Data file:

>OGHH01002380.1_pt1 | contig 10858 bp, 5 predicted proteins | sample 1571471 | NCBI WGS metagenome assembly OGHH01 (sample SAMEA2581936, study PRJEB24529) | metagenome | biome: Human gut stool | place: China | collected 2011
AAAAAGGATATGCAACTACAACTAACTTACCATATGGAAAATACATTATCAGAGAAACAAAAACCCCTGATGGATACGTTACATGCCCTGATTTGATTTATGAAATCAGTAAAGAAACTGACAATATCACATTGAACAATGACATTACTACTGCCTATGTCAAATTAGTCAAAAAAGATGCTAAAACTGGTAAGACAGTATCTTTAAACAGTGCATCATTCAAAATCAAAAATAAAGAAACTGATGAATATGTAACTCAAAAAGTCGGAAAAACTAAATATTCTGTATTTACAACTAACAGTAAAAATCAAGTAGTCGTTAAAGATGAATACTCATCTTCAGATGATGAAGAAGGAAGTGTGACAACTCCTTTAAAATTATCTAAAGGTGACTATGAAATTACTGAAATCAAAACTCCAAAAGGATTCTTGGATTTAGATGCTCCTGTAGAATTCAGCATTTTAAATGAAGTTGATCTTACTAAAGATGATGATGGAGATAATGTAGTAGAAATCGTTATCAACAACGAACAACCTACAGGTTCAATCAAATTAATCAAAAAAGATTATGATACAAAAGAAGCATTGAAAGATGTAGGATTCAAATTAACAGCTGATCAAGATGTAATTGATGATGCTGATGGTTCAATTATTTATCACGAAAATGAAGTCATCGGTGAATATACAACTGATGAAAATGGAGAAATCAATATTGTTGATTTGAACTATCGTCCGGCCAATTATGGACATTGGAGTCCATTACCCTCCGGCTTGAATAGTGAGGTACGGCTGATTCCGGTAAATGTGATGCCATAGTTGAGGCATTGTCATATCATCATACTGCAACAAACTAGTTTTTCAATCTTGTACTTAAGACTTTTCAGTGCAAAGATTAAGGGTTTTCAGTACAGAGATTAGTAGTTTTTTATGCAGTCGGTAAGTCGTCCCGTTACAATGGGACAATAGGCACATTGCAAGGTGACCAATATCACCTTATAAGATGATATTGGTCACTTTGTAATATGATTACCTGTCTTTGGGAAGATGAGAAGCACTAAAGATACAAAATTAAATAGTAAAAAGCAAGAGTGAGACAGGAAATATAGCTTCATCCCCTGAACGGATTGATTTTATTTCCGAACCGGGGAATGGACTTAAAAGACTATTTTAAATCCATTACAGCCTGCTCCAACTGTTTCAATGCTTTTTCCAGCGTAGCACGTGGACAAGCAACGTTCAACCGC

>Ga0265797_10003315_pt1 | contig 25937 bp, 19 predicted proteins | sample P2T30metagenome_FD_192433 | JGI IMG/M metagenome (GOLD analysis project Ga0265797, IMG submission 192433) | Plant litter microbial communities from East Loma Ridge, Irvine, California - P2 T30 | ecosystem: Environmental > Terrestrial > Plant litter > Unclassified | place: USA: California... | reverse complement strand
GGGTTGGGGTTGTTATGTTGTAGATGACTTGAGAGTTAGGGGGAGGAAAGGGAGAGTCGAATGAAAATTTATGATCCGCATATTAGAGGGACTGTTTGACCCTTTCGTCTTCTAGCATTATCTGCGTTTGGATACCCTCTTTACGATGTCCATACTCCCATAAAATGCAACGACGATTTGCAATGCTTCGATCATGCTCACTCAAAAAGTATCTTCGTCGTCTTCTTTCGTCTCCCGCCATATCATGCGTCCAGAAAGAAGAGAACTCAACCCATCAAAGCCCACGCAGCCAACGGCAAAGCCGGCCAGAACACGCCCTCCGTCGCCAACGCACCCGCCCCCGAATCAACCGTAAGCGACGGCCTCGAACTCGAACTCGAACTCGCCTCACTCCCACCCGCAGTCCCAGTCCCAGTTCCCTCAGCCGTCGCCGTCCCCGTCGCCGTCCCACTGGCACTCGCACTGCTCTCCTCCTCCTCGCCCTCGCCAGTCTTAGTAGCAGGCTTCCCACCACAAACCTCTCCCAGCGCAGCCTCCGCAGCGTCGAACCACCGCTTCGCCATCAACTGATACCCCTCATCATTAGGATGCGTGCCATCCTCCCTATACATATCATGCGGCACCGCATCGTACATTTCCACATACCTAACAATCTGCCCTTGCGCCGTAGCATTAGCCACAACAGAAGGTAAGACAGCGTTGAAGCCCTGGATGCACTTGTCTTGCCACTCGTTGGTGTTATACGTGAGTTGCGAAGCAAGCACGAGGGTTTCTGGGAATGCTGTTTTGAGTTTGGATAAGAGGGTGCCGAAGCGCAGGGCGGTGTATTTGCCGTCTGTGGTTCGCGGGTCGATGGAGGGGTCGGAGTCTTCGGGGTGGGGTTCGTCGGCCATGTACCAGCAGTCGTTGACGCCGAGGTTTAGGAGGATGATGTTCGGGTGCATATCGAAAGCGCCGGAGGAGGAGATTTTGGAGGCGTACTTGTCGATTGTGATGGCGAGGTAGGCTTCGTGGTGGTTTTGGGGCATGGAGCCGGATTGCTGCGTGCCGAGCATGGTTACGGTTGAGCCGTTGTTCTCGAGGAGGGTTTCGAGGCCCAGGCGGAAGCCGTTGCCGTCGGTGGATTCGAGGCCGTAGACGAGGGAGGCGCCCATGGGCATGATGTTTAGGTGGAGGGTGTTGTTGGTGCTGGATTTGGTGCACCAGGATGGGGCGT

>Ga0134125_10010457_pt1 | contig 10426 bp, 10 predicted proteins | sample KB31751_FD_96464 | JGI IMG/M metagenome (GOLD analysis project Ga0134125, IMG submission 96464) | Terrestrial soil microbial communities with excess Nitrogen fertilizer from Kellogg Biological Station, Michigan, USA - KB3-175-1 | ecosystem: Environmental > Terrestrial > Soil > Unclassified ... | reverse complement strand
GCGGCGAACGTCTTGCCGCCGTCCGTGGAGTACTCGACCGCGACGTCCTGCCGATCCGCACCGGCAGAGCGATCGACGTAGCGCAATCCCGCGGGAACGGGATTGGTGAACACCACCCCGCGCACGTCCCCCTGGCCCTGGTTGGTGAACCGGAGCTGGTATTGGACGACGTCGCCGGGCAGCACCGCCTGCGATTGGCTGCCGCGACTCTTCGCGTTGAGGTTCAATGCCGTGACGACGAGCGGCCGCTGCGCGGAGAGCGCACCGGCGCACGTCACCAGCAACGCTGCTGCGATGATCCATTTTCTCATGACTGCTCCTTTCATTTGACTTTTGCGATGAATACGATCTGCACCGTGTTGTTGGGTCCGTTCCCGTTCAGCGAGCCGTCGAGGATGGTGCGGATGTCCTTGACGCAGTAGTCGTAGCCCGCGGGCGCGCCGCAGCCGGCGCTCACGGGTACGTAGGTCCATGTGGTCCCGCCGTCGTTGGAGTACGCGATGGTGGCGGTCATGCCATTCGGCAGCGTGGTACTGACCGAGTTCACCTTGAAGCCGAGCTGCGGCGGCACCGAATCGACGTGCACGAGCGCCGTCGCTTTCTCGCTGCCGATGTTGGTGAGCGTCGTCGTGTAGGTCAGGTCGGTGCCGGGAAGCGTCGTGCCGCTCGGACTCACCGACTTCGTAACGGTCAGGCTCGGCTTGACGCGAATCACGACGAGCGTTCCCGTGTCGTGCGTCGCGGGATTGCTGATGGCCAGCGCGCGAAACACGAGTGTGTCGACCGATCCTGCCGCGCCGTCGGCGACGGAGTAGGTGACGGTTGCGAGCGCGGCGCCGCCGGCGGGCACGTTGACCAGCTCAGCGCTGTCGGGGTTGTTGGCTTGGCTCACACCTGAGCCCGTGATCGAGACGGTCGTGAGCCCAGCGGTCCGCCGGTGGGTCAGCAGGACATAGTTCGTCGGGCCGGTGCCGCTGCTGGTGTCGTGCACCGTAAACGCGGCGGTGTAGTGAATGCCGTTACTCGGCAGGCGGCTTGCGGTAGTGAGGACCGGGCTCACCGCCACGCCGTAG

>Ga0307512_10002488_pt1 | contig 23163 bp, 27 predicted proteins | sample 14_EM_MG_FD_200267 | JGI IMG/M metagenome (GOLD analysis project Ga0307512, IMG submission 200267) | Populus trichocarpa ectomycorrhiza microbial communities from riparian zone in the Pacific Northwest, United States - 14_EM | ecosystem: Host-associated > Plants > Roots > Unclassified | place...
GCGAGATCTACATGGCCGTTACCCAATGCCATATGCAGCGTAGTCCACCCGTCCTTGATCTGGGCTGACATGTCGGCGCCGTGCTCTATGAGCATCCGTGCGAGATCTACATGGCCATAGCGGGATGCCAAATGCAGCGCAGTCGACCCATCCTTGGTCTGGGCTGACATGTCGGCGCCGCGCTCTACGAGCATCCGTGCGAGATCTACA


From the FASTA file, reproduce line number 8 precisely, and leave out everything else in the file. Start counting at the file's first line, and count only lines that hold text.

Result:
GCGAGATCTACATGGCCGTTACCCAATGCCATATGCAGCGTAGTCCACCCGTCCTTGATCTGGGCTGACATGTCGGCGCCGTGCTCTATGAGCATCCGTGCGAGATCTACATGGCCATAGCGGGATGCCAAATGCAGCGCAGTCGACCCATCCTTGGTCTGGGCTGACATGTCGGCGCCGCGCTCTACGAGCATCCGTGCGAGATCTACA